Wednesday, 9 October 2013

Tasting the glass

I hate to write about a company but I can’t escape it here. I went to an event organised by Riedel, the glassware maker, in Sofia’s Grand Hotel on this pleasant October Wednesday. What captured my attention in the promotion email was that by signing in for the tasting at the price of 15 levs (€7.50) I’d get attractive discounts for buying three of my favourite wines from a favourite wine retailer. It’s Burgundy, Washington State and Australia, geographically. The wines which Riedel chose were: Joseph Drouhin Santenay 2009; Chateau Ste Michelle Cabernet Sauvignon 2009; Yalumba Patchwork Shiraz 2010.

But this thing grew to something bigger than the wine. I admit I never expected the shape of the glass can have such a profound effect on the sensual perception of the drinker. Maybe there is also the marketing and the psychological tricks, but I definitely believe Riedel has a point. No wonder their glasses cost a fortune (€85 for the set of three used in this tasting, regular price; sold at discount at the event for €30). These people made their glasses as the wine itself would want them to be made, as they like to boast. Mr Riedel had that idea back in 1973 and tested it among the most renowned wine producers in Italy. It was them who chose the form of glassware for their own wine. And it’s not only wine. Riedel has glassware adjusted to enhance any imaginable drink, even Bulgarian rakia. But enough about the company, let’s shift to the event.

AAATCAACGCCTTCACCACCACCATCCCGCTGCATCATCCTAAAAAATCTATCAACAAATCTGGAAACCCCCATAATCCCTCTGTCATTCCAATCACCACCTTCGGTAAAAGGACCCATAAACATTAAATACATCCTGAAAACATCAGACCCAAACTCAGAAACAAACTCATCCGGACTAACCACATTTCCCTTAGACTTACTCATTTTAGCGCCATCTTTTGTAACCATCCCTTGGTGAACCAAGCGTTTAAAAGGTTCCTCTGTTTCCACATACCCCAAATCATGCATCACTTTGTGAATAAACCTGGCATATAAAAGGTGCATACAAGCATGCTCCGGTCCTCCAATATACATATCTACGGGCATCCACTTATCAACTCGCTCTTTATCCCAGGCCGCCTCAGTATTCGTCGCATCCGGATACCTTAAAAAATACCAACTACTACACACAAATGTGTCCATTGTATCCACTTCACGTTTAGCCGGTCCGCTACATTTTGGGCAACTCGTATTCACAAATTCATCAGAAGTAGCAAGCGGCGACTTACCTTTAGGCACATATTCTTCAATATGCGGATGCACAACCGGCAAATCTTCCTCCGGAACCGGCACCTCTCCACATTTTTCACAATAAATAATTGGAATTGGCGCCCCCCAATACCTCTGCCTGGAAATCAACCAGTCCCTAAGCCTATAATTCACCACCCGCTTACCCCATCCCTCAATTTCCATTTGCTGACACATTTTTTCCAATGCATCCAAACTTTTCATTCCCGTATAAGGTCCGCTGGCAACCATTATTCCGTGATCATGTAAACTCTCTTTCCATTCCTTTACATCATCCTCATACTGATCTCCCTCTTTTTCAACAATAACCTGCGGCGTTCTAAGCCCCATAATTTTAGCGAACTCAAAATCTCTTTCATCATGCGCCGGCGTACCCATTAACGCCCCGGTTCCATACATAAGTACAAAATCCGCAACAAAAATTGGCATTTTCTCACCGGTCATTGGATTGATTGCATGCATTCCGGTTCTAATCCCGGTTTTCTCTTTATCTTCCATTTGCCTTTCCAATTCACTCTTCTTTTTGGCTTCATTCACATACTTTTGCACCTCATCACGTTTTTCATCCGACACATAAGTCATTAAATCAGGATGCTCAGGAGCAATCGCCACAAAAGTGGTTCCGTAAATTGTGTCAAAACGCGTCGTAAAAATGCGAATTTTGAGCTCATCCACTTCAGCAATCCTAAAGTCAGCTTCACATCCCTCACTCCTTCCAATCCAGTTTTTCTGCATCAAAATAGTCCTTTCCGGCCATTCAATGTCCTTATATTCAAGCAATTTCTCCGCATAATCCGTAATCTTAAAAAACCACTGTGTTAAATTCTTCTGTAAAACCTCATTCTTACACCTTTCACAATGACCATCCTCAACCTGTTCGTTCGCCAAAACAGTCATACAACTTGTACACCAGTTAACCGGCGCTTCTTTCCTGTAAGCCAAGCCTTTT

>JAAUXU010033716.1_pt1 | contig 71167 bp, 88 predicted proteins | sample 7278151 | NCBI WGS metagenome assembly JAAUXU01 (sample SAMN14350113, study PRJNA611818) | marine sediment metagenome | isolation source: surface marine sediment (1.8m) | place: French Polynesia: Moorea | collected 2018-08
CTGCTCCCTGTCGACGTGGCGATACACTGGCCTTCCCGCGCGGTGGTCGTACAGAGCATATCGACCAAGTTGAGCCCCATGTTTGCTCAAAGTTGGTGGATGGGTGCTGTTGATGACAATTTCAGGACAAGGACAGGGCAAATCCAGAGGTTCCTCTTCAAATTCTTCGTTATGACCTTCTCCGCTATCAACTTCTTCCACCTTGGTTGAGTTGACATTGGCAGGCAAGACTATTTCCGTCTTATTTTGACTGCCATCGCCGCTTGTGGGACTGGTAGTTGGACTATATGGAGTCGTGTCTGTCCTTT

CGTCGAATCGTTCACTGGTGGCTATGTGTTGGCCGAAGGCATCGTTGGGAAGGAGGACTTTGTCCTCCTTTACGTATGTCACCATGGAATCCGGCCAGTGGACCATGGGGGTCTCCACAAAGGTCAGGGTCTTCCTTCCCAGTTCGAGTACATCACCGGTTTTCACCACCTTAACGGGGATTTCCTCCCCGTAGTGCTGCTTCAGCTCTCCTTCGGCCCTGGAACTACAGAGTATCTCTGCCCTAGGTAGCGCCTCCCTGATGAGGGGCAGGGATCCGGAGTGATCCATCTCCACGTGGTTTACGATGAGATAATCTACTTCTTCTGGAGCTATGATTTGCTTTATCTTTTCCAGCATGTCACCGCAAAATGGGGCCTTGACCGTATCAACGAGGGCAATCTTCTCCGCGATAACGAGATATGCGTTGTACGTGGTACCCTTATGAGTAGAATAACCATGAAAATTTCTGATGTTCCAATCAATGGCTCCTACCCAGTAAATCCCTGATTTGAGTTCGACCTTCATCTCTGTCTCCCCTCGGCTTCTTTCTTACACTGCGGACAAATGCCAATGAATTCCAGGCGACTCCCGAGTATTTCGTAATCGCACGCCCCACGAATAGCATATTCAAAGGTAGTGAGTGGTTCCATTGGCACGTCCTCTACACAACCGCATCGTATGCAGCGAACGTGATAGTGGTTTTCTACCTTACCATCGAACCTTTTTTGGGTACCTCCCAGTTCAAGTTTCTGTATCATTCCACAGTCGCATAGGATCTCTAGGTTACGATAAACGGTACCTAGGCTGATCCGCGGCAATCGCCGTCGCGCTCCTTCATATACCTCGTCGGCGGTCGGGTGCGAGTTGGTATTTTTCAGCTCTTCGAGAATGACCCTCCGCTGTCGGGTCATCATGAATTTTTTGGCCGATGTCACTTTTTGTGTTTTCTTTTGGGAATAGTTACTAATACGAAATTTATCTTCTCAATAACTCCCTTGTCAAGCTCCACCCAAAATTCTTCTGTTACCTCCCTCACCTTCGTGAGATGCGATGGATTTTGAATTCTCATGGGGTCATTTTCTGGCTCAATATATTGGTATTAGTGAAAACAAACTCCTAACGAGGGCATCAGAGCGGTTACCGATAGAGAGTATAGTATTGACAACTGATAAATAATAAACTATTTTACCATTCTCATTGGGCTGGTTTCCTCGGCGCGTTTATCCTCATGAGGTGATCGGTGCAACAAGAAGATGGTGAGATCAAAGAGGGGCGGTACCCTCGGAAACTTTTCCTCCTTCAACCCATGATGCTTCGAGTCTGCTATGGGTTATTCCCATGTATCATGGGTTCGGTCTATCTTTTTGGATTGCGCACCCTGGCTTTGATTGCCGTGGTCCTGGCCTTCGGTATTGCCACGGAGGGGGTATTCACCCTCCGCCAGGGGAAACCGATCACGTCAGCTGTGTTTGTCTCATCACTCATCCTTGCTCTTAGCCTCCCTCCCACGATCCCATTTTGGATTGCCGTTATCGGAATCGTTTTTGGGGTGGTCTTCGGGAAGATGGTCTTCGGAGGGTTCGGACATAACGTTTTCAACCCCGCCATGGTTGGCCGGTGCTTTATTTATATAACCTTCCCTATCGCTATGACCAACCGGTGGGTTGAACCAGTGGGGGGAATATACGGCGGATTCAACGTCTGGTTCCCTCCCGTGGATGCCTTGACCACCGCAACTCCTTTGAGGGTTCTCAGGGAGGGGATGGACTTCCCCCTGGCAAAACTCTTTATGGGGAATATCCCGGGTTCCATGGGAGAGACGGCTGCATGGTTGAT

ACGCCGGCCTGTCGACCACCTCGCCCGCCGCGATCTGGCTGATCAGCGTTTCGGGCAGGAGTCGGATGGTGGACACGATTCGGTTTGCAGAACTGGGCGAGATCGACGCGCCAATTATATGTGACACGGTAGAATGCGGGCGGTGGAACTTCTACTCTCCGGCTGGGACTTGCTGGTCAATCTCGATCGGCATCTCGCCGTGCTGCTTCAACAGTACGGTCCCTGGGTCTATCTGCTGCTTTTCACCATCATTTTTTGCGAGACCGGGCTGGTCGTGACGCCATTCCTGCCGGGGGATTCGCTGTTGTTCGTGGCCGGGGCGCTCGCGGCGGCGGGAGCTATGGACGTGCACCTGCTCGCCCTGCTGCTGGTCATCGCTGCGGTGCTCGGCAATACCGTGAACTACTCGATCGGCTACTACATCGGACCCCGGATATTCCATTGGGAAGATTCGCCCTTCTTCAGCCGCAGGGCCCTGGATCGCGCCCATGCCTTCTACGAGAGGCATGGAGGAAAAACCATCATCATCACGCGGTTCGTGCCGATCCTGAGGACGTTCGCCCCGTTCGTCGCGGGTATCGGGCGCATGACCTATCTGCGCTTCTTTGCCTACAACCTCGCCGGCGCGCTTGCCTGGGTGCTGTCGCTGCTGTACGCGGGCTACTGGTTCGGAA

Glass 1 - Pinot Noir; 2 - Syrah; 3 - Cabernet Sauvignon

Friday, 4 October 2013

A meet with the Prokupac

Time has come for my serious meet with Prokupac. It is a native Serbian red variety mostly grown in the central part of the country. In Bulgaria, we never associate Serbia with wine, and when we do we think white: Smederevka or Karlovački Rizling at the Exit Fest in Novi Sad, or Krstač  for those spending more time in the country, for that matter.

I tried a number of Prokupac wines in my Serbia travels over the last year. I was impressed by the combination of vigour, elegance and rusticity. Of course, it's different when you're home and the wine you chose to buy is all now at your disposal for a serious scrutiny.

I am trying the 2011 Prokupac by Vinarija Ivanović, Aleksandrovac, 14%. I bought the wine in Belgrade in May of this year but waited for the autumn to settle over the Balkans in order to try it in the more appropriate of atmospheres. This is medium to light bodied and quite the choice for September or even August, if we have to fall for those season/wine considerations. But it's 6 degrees centigrade in Sofia now, and the juice is just perfect. It displays wild plum, raspberry and redcurrant on the nose, and a bit of oak. I decanted it and waited for only half-hour for this, but for a 2011 Prokupac I think it's okay. On the palate the acidity is pleasing; it's again the redcurrant. What makes this special is the saltiness and the coffee nuance in the aftertaste. Rustic, red Balkan openness on a powerful display.